U.S. West Texas Intermediate crude oil futures posted a volatile two-sided trade this week before turning decisively lower for the week. Volume was light at the start of the week due to a U.S. bank holiday, but that didn’t stop prices from edging lower on Monday.
Rising Supply Worries
The early trade was influenced by concerns over rising supply from OPEC and the United States. However, losses were limited by worries over falling Iranian output as we inched closer to the start of U.S. sanctions in November.
According to a week-end report, output from OPEC rose by 220,000 barrels per day (bpd) between July and August, to a 2018-high of 32.79 million bpd. The rise in output was fueled by a recovery in Libyan production and strong Iraqi exports.
Additionally, traders were saying that rising U.S. production could become an issue after Baker Hughes reported on August 31 that U.S. drillers added oil rigs for the first time in three weeks. The rig count increased by 2 units to 862. Furthermore, in August, the U.S. Energy Information Administration reported that U.S. crude oil production hit a record 11 million bpd.
Hedge Funds Increase Bullish Bets
Other supportive news was government data released on August 31 that said hedge funds are betting that the markets will be supported by the notion that U.S. sanctions on Iranian crude oil exports will eventually lead to constricted markets.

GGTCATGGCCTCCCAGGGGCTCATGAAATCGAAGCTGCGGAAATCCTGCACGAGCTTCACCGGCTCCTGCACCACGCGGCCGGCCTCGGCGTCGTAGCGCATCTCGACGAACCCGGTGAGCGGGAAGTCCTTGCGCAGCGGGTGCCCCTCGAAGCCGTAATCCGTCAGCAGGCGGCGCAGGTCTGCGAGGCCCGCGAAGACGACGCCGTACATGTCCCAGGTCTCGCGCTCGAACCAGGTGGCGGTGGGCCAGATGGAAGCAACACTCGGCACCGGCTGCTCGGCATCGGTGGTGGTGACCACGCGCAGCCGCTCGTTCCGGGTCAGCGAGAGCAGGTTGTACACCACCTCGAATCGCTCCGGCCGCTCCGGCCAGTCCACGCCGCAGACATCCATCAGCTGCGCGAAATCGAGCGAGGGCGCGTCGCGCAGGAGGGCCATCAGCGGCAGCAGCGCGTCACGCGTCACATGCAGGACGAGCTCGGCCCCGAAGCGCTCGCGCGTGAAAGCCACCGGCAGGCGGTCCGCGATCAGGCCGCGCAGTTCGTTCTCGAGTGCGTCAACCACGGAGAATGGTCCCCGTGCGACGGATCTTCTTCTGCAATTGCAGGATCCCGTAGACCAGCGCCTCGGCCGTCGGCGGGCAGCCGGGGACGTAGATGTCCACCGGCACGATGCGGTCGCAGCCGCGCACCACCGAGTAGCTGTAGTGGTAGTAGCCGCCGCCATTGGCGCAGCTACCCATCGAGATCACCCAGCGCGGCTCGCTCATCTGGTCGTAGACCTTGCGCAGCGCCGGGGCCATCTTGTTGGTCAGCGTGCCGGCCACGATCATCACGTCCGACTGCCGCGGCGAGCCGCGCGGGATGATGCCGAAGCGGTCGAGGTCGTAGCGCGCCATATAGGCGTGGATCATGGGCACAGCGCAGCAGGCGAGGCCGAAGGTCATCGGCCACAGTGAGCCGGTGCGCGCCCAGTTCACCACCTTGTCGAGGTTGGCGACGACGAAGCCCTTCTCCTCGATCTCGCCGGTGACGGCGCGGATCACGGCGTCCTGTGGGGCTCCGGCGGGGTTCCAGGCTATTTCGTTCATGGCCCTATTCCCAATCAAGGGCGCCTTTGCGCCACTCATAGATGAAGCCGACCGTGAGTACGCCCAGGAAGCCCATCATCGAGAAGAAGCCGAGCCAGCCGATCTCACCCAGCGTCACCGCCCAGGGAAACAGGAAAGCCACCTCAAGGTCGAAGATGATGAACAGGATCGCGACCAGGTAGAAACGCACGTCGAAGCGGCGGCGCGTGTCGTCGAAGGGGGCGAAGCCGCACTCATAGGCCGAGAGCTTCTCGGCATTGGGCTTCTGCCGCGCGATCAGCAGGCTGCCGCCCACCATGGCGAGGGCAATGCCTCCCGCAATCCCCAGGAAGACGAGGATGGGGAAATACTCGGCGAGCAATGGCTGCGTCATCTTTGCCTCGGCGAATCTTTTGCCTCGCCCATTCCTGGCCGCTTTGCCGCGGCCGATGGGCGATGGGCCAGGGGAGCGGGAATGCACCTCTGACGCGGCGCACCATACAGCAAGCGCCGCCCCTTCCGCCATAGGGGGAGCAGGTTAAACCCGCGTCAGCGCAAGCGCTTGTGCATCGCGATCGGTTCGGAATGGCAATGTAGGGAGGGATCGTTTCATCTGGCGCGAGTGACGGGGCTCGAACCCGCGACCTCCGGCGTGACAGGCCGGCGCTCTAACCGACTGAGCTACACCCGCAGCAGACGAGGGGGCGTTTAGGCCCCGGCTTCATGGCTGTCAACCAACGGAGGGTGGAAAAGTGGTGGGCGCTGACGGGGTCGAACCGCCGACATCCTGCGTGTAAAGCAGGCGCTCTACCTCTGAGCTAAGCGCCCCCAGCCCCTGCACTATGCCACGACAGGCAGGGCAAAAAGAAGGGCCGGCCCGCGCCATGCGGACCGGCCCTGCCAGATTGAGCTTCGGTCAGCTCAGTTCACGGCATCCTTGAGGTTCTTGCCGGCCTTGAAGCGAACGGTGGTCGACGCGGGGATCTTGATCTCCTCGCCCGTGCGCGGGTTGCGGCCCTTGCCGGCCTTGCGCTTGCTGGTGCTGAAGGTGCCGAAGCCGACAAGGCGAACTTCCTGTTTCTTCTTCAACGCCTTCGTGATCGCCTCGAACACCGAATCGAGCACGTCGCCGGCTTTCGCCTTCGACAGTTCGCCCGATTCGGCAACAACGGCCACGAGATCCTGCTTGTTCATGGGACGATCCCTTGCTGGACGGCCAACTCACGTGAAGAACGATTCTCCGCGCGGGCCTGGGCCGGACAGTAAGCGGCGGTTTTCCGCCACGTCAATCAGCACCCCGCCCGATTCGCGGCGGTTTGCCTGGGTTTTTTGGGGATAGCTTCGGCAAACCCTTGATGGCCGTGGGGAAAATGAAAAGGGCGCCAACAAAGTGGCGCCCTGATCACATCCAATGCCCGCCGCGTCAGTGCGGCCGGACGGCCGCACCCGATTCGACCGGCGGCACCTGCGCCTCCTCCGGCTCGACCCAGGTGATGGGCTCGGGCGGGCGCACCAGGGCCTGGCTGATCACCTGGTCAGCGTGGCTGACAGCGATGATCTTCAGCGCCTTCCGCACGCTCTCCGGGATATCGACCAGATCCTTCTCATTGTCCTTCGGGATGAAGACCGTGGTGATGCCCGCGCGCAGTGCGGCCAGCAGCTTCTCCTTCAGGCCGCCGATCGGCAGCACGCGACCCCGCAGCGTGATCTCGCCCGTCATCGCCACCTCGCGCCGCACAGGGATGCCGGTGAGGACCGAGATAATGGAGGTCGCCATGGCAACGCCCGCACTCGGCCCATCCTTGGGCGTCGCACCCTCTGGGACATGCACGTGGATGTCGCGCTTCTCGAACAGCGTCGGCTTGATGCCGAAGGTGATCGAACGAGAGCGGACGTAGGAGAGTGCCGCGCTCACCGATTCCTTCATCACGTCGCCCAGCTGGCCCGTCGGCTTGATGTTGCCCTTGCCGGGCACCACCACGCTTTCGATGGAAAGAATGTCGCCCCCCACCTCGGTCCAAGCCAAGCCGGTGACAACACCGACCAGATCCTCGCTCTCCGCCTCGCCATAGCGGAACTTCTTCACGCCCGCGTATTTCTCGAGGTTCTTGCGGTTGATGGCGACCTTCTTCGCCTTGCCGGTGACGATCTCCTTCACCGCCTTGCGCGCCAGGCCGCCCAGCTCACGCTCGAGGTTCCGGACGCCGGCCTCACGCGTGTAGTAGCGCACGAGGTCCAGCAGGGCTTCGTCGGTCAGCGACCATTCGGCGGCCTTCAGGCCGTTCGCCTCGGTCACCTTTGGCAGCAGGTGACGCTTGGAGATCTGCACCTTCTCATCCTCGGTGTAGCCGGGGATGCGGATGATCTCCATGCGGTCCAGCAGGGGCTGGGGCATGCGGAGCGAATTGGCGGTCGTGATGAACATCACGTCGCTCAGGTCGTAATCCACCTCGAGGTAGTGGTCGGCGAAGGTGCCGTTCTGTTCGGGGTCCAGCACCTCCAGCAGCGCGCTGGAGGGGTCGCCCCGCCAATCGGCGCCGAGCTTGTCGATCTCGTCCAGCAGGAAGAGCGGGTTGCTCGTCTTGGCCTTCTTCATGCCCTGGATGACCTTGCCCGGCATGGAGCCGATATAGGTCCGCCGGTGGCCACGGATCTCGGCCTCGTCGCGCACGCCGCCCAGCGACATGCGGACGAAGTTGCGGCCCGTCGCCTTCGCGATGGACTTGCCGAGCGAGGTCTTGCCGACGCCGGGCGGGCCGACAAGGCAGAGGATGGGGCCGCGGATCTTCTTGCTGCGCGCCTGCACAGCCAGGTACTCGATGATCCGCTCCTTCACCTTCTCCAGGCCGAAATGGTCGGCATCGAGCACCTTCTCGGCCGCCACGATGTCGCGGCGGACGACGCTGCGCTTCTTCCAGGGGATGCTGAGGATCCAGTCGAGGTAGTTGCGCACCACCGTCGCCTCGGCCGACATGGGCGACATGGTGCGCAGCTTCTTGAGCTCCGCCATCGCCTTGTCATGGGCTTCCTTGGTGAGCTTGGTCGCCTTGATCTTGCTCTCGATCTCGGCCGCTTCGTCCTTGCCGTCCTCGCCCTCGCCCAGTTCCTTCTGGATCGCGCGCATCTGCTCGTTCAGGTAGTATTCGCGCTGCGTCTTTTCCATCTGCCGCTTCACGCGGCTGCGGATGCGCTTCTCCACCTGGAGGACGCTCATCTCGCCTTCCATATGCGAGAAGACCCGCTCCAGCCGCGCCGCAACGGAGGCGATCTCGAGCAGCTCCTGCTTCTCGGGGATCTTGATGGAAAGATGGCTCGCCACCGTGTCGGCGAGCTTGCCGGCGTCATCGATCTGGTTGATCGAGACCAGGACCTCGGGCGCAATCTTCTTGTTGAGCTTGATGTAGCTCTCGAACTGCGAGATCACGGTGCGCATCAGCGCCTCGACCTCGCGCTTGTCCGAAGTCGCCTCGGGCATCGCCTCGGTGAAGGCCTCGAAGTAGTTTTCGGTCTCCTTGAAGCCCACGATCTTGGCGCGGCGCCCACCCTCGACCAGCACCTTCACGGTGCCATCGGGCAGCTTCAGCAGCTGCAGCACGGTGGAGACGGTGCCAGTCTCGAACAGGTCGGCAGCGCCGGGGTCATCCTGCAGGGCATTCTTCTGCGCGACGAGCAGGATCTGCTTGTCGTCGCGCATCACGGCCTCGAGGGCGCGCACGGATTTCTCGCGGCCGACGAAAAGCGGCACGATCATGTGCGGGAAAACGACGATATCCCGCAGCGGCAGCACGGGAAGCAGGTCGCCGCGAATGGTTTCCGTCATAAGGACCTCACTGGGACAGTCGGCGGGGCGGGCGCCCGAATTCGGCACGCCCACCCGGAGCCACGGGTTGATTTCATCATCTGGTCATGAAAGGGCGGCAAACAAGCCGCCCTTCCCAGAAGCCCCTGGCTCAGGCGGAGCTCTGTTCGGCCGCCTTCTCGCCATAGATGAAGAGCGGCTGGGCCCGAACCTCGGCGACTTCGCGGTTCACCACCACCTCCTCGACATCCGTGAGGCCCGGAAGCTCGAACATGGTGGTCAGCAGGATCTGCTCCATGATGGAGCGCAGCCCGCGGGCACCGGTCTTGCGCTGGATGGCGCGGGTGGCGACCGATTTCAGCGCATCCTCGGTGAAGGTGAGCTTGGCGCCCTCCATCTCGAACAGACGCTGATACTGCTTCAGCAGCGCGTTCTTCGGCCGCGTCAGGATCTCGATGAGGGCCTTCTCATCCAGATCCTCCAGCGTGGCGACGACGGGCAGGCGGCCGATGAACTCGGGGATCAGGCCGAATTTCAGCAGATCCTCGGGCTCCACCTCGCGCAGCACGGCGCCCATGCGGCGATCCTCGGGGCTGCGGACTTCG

Prices spiked higher on Tuesday with the near-term October futures contract taking out its summer top after a developing hurricane in the Gulf of Mexico caused the evacuation of two Gulf of Mexico oil platforms, disrupting supply operations.
Sellers retook control on Wednesday, driving speculative buyers out of the market after Hurricane Gordon missed the key crude oil platforms in the Gulf, ending worries over a potential supply disruption. This shifted the focus back to the traditional supply/demand fundamentals.
The weakness after the hurricane price spike suggested investors had shifted their focus away from supply concerns, which drove up prices last week, to demand concerns. One issue bothering bullish traders is the risk of declining Chinese demand for oil. According to CNBC, Middle East officials are worrying more about China at this time than Iran’s supply curbs as a result of U.S. sanctions.
China Demand is a Worry
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